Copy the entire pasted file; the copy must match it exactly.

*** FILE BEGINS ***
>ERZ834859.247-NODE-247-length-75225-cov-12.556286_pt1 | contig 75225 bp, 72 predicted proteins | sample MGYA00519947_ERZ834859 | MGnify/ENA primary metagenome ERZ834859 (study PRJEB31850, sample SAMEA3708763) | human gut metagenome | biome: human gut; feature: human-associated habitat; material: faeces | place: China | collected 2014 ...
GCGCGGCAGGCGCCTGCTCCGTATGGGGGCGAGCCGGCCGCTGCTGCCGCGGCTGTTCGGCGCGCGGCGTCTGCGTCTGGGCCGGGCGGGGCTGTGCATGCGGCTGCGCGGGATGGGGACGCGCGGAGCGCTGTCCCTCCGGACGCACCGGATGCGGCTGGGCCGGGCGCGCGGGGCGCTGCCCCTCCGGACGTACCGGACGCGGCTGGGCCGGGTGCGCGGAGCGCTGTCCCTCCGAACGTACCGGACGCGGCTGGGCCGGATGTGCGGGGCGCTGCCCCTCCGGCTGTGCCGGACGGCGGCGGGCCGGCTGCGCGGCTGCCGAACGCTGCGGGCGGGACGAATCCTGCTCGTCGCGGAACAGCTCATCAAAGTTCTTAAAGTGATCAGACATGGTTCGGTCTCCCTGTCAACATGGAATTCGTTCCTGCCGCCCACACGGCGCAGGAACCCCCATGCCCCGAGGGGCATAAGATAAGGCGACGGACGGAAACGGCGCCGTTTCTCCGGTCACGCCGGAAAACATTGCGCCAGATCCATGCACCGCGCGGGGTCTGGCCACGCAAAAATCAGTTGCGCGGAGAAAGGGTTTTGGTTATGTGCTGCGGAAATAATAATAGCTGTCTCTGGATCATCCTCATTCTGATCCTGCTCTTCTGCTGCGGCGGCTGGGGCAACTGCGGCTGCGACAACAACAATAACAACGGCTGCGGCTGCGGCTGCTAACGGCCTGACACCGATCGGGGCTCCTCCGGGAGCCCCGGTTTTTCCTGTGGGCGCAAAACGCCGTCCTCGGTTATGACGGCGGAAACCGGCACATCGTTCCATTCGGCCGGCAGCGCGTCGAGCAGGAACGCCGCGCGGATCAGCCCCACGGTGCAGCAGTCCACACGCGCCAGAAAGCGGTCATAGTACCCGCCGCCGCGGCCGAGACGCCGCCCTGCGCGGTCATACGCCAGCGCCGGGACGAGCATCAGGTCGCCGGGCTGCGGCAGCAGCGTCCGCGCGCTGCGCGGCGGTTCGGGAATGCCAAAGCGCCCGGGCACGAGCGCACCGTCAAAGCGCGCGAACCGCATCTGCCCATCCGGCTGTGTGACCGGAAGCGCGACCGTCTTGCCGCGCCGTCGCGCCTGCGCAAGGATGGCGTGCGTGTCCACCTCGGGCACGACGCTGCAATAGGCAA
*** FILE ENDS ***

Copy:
>ERZ834859.247-NODE-247-length-75225-cov-12.556286_pt1 | contig 75225 bp, 72 predicted proteins | sample MGYA00519947_ERZ834859 | MGnify/ENA primary metagenome ERZ834859 (study PRJEB31850, sample SAMEA3708763) | human gut metagenome | biome: human gut; feature: human-associated habitat; material: faeces | place: China | collected 2014 ...
GCGCGGCAGGCGCCTGCTCCGTATGGGGGCGAGCCGGCCGCTGCTGCCGCGGCTGTTCGGCGCGCGGCGTCTGCGTCTGGGCCGGGCGGGGCTGTGCATGCGGCTGCGCGGGATGGGGACGCGCGGAGCGCTGTCCCTCCGGACGCACCGGATGCGGCTGGGCCGGGCGCGCGGGGCGCTGCCCCTCCGGACGTACCGGACGCGGCTGGGCCGGGTGCGCGGAGCGCTGTCCCTCCGAACGTACCGGACGCGGCTGGGCCGGATGTGCGGGGCGCTGCCCCTCCGGCTGTGCCGGACGGCGGCGGGCCGGCTGCGCGGCTGCCGAACGCTGCGGGCGGGACGAATCCTGCTCGTCGCGGAACAGCTCATCAAAGTTCTTAAAGTGATCAGACATGGTTCGGTCTCCCTGTCAACATGGAATTCGTTCCTGCCGCCCACACGGCGCAGGAACCCCCATGCCCCGAGGGGCATAAGATAAGGCGACGGACGGAAACGGCGCCGTTTCTCCGGTCACGCCGGAAAACATTGCGCCAGATCCATGCACCGCGCGGGGTCTGGCCACGCAAAAATCAGTTGCGCGGAGAAAGGGTTTTGGTTATGTGCTGCGGAAATAATAATAGCTGTCTCTGGATCATCCTCATTCTGATCCTGCTCTTCTGCTGCGGCGGCTGGGGCAACTGCGGCTGCGACAACAACAATAACAACGGCTGCGGCTGCGGCTGCTAACGGCCTGACACCGATCGGGGCTCCTCCGGGAGCCCCGGTTTTTCCTGTGGGCGCAAAACGCCGTCCTCGGTTATGACGGCGGAAACCGGCACATCGTTCCATTCGGCCGGCAGCGCGTCGAGCAGGAACGCCGCGCGGATCAGCCCCACGGTGCAGCAGTCCACACGCGCCAGAAAGCGGTCATAGTACCCGCCGCCGCGGCCGAGACGCCGCCCTGCGCGGTCATACGCCAGCGCCGGGACGAGCATCAGGTCGCCGGGCTGCGGCAGCAGCGTCCGCGCGCTGCGCGGCGGTTCGGGAATGCCAAAGCGCCCGGGCACGAGCGCACCGTCAAAGCGCGCGAACCGCATCTGCCCATCCGGCTGTGTGACCGGAAGCGCGACCGTCTTGCCGCGCCGTCGCGCCTGCGCAAGGATGGCGTGCGTGTCCACCTCGGGCACGACGCTGCAATAGGCAA